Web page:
[Help~~]Z-spread & OAS with 10% or 20% interest volatility

Hi, I got one question bothering me for a week: It is said that for non-callable bond, its OAS is equal to the Z-spread. Besides, while interest volatility changes, the OAS of option-free bonds stay the same. The statement does sound quite reasonable itself, but I’m confused by its calculations… Z-spread is like 0% interest volatility. The calculations of Z-spread, of OAS with 10% interest volatility, and of OAS with 20% interest volatitiliy for a non-callable bond are “trial and error method” while applying totally different set of yields as denominators (only the yield on the current 1-year spot on-the-run Treasury is used same for all 3 calculations), how can it be possible that the SPREAD (OAS or Z-spread) added on each denominator which makes the price equal to the market price be the same in all these three cases? Thanks in advance!

I don’t know what you are looking at exactly, but if the bond has no embedded options the interest rate volatility should not affect the price of the bond. That means that if you are creating a model for interest rates that you are going to use for valuing bonds with embedded options, it needs to give you the same price for an option-free bond regardless of interest rate volatility. It turns out that there are a few pretty significant issues in that.

Hi JoeyDVivre. Thanks for reply. I’m sorry to make it quite long. Let me try to use a modified example on the notes to express my confusion: if we know yield on 1-year on-the-run U.S. Treasury security: i0=4.5749% then we assume interest rate volatility, sigma=15% then we input the known market price=102.99 and coupon rate=7.0% into the binomial model, via trail and error, finally we got i1L=5.3210% & i1U=7.1826% (which is the procedure stated in the notes) and if we assume another volatility sigma=25%, apparently i1L will be lower and i1U will be higher. Or if we assume sigma=0, then i1L=i1U, so called zero volatility. The formula for above result is as follows: for sigma=15%, the formula to yield i1L and i1U is (also quoting from notes book 5, p65): Vo=1/2{[1/2*(100+7)/(1+i1U)+1/2*(100+7)/(1+i1U)+7]/(1+i0)+[1/2*(100+7)/(1+i1L)+1/2*(100+7)/(1+i1L)+7]/(1+i0)} =1/2[(107/(1+i1U)+7)/(1+i0)+(107/(1+i1L)+7)/(1+i0)] =7/(1+i0)+1/2[107/(1+i1U)+107/(1+i1L)]/(1+i0); for sigma =25%, same formula with 15% but with lower i1L, say i1L* and higher i1U, say i1U*; for sigma=0, i1L=i1U, say i1: Vo=[107/(1+i1)+7]/(1+i0); then I’d like to calculate a 2-year non-callable bond’s OAS spread. The market price of it is known, say Vb. We simply input Vb to all three cases and add an X on the basis of the abovementioned formulas and to apply the “trial and error”. Then we get X1, X2 and X3, which will make the both sides equal. sigma=15% Vb=7/(1+i0+X1)+1/2[107/(1+i1U+X1)+107/(1+i1L+X1)]/(1+i0+X1); sigma=25% Vb=7/(1+i0+X2)+1/2[107/(1+i1U*+X2)+107/(1+i1L*+X2)]/(1+i0+X2); sigma=0 Vb=107/(1+i1+X3)+7]/(1+i0+X3) =7/(1+i0+X3)+1/2[107/(1+i1+X3)+107/(1+i1+X3)]/(1+i0+X3); Even before trying to get the final results from trial and error, just looking at these formulas, the X is added to the denominators, I can’t figure out how can it be possible that X1=X2=X3, while i1L, i1U, i1L*, i1U* and i1 are totally different?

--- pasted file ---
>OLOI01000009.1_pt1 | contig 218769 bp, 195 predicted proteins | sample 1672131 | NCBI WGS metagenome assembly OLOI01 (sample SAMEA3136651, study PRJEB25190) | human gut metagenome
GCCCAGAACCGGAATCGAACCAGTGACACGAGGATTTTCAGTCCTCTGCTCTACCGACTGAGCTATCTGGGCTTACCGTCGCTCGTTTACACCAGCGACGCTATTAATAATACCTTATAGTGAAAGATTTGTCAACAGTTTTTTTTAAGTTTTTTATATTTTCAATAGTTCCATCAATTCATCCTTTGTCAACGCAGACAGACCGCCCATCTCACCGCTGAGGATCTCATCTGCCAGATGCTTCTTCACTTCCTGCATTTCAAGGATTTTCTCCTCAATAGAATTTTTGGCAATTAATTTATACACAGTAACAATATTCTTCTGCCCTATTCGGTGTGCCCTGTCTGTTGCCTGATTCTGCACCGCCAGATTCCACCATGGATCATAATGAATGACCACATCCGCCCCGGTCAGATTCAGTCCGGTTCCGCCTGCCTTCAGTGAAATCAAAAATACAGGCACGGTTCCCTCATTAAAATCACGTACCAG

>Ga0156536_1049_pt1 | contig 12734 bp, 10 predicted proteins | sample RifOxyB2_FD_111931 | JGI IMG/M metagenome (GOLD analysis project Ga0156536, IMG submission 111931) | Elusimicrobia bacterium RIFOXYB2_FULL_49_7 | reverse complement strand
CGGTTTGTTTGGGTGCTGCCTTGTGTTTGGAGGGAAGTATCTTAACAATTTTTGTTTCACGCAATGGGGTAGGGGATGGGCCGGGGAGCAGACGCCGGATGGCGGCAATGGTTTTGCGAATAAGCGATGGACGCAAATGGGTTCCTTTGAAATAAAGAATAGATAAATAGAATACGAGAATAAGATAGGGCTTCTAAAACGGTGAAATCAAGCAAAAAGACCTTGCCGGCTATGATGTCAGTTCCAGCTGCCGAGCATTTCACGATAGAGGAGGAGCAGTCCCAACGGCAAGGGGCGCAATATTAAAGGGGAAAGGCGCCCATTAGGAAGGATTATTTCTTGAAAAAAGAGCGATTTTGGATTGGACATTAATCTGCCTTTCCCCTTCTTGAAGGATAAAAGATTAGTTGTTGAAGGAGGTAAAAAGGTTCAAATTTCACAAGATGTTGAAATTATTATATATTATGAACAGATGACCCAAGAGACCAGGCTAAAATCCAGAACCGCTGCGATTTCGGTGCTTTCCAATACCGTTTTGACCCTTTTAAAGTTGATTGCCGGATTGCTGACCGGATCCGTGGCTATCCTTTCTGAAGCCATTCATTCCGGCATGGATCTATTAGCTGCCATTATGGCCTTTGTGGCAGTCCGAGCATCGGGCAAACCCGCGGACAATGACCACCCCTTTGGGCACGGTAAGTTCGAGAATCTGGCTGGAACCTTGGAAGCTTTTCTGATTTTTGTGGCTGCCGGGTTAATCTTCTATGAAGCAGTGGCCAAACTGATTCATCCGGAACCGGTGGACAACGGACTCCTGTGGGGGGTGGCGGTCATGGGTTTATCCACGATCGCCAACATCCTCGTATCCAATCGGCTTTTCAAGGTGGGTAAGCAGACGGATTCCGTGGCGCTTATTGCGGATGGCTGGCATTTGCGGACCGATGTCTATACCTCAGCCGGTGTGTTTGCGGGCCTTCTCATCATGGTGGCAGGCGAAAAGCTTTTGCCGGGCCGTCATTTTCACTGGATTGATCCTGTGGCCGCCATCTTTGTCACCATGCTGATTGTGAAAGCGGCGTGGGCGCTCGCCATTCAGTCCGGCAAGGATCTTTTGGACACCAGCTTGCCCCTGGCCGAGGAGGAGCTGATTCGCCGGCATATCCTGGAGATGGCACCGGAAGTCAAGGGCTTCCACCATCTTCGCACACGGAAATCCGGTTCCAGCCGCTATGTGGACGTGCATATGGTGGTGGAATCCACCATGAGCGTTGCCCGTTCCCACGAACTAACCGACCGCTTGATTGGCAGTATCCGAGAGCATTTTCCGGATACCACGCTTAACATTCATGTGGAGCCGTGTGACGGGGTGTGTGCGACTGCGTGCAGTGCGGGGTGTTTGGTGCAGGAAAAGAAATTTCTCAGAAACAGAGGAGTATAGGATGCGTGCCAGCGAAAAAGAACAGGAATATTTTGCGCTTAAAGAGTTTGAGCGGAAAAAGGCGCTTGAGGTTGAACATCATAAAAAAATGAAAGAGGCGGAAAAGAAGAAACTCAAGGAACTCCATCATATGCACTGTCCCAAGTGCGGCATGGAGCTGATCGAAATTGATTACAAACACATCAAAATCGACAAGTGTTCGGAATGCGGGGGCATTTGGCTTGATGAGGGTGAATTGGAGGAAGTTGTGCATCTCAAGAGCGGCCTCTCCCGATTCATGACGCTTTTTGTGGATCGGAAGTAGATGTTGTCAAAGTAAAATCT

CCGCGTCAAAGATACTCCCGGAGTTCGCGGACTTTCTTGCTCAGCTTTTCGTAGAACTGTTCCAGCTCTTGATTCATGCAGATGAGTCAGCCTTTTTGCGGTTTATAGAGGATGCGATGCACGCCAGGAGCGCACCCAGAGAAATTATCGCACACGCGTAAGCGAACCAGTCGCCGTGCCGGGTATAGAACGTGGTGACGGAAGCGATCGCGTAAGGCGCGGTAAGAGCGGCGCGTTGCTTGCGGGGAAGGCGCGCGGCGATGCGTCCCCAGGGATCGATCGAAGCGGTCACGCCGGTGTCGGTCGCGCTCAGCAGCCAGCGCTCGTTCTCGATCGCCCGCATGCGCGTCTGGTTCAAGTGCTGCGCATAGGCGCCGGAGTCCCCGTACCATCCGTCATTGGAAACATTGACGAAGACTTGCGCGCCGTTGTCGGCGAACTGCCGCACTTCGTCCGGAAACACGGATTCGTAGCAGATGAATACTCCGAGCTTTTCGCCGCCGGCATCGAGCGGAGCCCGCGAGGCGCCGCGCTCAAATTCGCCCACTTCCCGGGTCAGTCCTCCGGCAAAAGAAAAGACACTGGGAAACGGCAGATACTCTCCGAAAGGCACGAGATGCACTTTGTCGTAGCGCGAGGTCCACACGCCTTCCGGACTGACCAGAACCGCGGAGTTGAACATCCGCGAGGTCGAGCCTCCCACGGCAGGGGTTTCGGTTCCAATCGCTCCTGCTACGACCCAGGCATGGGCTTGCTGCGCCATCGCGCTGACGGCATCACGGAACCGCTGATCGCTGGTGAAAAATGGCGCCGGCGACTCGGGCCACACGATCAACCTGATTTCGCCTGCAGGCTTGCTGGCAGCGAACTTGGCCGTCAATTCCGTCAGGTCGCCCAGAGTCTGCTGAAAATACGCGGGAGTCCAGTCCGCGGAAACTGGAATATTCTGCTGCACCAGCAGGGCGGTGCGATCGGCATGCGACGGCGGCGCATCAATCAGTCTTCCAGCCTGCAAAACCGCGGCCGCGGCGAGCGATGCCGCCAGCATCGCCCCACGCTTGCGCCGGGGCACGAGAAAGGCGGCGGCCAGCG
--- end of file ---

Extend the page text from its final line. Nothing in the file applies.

Because you’ve just gone in a circle. When you computed those interest rates, e.g., i1L and i1U, you did it so that they would satisfy the current price of the option free bond and the volatility assumption. Now you fix volatility and compute the OAS. The OAS of these bonds is constant because the price of the bonds is constant.

I totally agree and understand that “When you computed those interest rates, e.g., i1L and i1U, you did it so that they would satisfy the current price of the option free bond and the volatility assumption” But, why “The OAS of these bonds is constant because the price of the bonds is constant.” OAS was calculated via trial and error in formulas abovementioned, price is constant as Vb in the example, but how can X1=X2=X3? BTW may I ask, according to the claimed definition of OAS, which should correctly measure the spread of a callable bond, that X1 should equal to X2 and equal to X3?

OAS isn’t really calculated according to “trial-and-error” as if there is something haphazard about it. It’s that you can’t come up with ssome closed form solution for it so you have to use some numerical procedure to get it. They used “trial-and-error” to avoid using some phrase like “gradient methods” which would have just confused people.

Hi Brian, really thank you for your time. I actually also know that even if I leave this issue, the problems of the exam can still be solved cuz we’re not asked to calculate the OAS on the exam day. But I really think the definition on the notes (How OAS is calculated) is deficient, it’s trying to figure out an object or a methodology compatible with Z-spread definitions and correctly measure the option cost. However, it’s not what it claimed to be. Do you think that using the description of “How OAS is calculated” on the notes (Book5 P70&P63), we can deduct and prove that 1. an option-free bond’s OAS is equal to its Z-spread; 2. an option-free bond’s OAS remain the same when interest volatility assumption changes; or do you think that it won’t happen, cuz the two sides of the equation apparantly won’t be equal under the description of “How OAS is calculated”?

I don’t have the notes so I’m not sure exactly what they say but 1. is absolutely true and 2. is more or less true although if you add things like default risk there is no reason at all to believe that an option-free bond’s spread is unaffected by interest rate vol.